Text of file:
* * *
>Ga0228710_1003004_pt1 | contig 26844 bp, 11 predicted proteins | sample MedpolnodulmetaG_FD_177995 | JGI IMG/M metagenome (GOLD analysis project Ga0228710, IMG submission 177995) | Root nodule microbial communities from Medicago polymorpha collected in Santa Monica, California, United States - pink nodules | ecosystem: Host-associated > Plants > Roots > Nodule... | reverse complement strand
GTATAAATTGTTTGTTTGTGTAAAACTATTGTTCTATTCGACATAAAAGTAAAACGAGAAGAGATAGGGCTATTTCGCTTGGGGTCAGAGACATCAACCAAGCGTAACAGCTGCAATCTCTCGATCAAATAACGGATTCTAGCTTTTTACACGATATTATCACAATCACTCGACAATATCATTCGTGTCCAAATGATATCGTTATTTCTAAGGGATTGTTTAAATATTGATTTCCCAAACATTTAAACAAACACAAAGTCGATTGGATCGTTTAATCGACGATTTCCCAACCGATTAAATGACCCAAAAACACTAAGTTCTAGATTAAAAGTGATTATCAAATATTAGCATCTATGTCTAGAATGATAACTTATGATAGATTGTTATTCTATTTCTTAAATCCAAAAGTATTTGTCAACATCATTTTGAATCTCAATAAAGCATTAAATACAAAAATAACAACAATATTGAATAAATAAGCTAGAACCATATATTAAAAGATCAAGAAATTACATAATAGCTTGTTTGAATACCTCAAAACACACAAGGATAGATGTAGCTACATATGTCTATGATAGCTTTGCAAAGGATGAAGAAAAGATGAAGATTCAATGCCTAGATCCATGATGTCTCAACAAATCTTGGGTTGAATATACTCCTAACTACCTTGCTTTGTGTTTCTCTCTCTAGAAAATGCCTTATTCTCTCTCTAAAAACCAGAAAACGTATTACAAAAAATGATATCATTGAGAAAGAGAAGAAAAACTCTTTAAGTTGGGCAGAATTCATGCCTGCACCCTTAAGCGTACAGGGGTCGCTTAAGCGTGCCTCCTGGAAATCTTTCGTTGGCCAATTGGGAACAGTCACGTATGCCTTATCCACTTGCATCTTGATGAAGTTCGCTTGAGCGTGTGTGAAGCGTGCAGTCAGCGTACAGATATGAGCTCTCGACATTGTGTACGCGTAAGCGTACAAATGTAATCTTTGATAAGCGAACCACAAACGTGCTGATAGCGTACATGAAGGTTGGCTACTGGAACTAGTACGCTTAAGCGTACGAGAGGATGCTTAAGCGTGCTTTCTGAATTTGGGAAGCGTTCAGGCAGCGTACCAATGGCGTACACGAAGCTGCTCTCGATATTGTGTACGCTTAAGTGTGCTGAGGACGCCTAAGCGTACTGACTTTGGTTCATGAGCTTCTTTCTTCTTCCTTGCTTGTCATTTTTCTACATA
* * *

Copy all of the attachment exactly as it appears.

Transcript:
>Ga0228710_1003004_pt1 | contig 26844 bp, 11 predicted proteins | sample MedpolnodulmetaG_FD_177995 | JGI IMG/M metagenome (GOLD analysis project Ga0228710, IMG submission 177995) | Root nodule microbial communities from Medicago polymorpha collected in Santa Monica, California, United States - pink nodules | ecosystem: Host-associated > Plants > Roots > Nodule... | reverse complement strand
GTATAAATTGTTTGTTTGTGTAAAACTATTGTTCTATTCGACATAAAAGTAAAACGAGAAGAGATAGGGCTATTTCGCTTGGGGTCAGAGACATCAACCAAGCGTAACAGCTGCAATCTCTCGATCAAATAACGGATTCTAGCTTTTTACACGATATTATCACAATCACTCGACAATATCATTCGTGTCCAAATGATATCGTTATTTCTAAGGGATTGTTTAAATATTGATTTCCCAAACATTTAAACAAACACAAAGTCGATTGGATCGTTTAATCGACGATTTCCCAACCGATTAAATGACCCAAAAACACTAAGTTCTAGATTAAAAGTGATTATCAAATATTAGCATCTATGTCTAGAATGATAACTTATGATAGATTGTTATTCTATTTCTTAAATCCAAAAGTATTTGTCAACATCATTTTGAATCTCAATAAAGCATTAAATACAAAAATAACAACAATATTGAATAAATAAGCTAGAACCATATATTAAAAGATCAAGAAATTACATAATAGCTTGTTTGAATACCTCAAAACACACAAGGATAGATGTAGCTACATATGTCTATGATAGCTTTGCAAAGGATGAAGAAAAGATGAAGATTCAATGCCTAGATCCATGATGTCTCAACAAATCTTGGGTTGAATATACTCCTAACTACCTTGCTTTGTGTTTCTCTCTCTAGAAAATGCCTTATTCTCTCTCTAAAAACCAGAAAACGTATTACAAAAAATGATATCATTGAGAAAGAGAAGAAAAACTCTTTAAGTTGGGCAGAATTCATGCCTGCACCCTTAAGCGTACAGGGGTCGCTTAAGCGTGCCTCCTGGAAATCTTTCGTTGGCCAATTGGGAACAGTCACGTATGCCTTATCCACTTGCATCTTGATGAAGTTCGCTTGAGCGTGTGTGAAGCGTGCAGTCAGCGTACAGATATGAGCTCTCGACATTGTGTACGCGTAAGCGTACAAATGTAATCTTTGATAAGCGAACCACAAACGTGCTGATAGCGTACATGAAGGTTGGCTACTGGAACTAGTACGCTTAAGCGTACGAGAGGATGCTTAAGCGTGCTTTCTGAATTTGGGAAGCGTTCAGGCAGCGTACCAATGGCGTACACGAAGCTGCTCTCGATATTGTGTACGCTTAAGTGTGCTGAGGACGCCTAAGCGTACTGACTTTGGTTCATGAGCTTCTTTCTTCTTCCTTGCTTGTCATTTTTCTACATA